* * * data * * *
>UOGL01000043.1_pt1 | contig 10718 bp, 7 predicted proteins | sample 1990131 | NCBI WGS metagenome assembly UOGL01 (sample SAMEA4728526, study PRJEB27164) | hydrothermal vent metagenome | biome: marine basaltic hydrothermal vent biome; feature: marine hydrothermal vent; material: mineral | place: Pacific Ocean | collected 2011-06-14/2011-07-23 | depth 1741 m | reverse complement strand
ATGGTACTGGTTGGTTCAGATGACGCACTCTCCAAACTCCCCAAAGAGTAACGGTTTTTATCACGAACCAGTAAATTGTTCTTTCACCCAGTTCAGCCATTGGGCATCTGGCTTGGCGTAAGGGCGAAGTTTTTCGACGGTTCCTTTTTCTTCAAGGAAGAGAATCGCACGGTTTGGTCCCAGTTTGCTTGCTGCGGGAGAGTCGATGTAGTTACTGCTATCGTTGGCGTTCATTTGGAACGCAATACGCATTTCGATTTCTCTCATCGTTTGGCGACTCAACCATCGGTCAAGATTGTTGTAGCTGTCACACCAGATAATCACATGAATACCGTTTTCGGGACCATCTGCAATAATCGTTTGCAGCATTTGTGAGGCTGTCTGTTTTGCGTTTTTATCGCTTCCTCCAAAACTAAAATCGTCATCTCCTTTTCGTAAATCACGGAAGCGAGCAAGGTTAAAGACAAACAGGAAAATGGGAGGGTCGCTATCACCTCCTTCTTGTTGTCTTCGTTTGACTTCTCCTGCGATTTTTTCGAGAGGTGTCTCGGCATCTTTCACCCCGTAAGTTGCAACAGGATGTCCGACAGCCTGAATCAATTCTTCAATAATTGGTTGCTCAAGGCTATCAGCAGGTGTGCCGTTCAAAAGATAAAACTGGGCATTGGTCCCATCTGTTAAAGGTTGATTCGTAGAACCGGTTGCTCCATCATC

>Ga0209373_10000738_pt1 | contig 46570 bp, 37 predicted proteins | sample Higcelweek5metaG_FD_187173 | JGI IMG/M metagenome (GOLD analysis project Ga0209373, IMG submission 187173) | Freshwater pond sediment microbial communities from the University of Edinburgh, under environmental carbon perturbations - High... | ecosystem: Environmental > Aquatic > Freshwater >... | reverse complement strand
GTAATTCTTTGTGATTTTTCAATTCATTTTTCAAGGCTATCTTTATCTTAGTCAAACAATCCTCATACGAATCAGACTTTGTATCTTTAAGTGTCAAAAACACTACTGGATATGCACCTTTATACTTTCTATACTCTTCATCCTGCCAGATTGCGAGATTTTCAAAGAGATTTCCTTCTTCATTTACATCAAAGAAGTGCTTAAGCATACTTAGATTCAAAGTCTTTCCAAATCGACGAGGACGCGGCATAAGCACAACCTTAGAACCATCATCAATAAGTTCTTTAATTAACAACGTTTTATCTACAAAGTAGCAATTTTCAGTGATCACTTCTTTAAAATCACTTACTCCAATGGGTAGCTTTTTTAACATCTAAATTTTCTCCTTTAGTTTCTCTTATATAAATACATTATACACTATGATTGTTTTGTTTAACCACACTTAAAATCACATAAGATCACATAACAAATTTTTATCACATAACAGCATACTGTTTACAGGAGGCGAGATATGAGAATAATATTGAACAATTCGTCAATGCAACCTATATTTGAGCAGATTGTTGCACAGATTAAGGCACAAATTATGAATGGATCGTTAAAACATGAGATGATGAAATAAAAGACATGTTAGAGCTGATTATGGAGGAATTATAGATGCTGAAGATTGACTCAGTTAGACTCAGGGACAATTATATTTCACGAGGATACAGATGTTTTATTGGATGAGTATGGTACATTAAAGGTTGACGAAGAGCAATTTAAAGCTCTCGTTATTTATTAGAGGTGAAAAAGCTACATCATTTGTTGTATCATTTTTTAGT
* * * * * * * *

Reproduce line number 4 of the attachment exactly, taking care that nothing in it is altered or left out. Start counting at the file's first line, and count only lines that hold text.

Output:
GTAATTCTTTGTGATTTTTCAATTCATTTTTCAAGGCTATCTTTATCTTAGTCAAACAATCCTCATACGAATCAGACTTTGTATCTTTAAGTGTCAAAAACACTACTGGATATGCACCTTTATACTTTCTATACTCTTCATCCTGCCAGATTGCGAGATTTTCAAAGAGATTTCCTTCTTCATTTACATCAAAGAAGTGCTTAAGCATACTTAGATTCAAAGTCTTTCCAAATCGACGAGGACGCGGCATAAGCACAACCTTAGAACCATCATCAATAAGTTCTTTAATTAACAACGTTTTATCTACAAAGTAGCAATTTTCAGTGATCACTTCTTTAAAATCACTTACTCCAATGGGTAGCTTTTTTAACATCTAAATTTTCTCCTTTAGTTTCTCTTATATAAATACATTATACACTATGATTGTTTTGTTTAACCACACTTAAAATCACATAAGATCACATAACAAATTTTTATCACATAACAGCATACTGTTTACAGGAGGCGAGATATGAGAATAATATTGAACAATTCGTCAATGCAACCTATATTTGAGCAGATTGTTGCACAGATTAAGGCACAAATTATGAATGGATCGTTAAAACATGAGATGATGAAATAAAAGACATGTTAGAGCTGATTATGGAGGAATTATAGATGCTGAAGATTGACTCAGTTAGACTCAGGGACAATTATATTTCACGAGGATACAGATGTTTTATTGGATGAGTATGGTACATTAAAGGTTGACGAAGAGCAATTTAAAGCTCTCGTTATTTATTAGAGGTGAAAAAGCTACATCATTTGTTGTATCATTTTTTAGT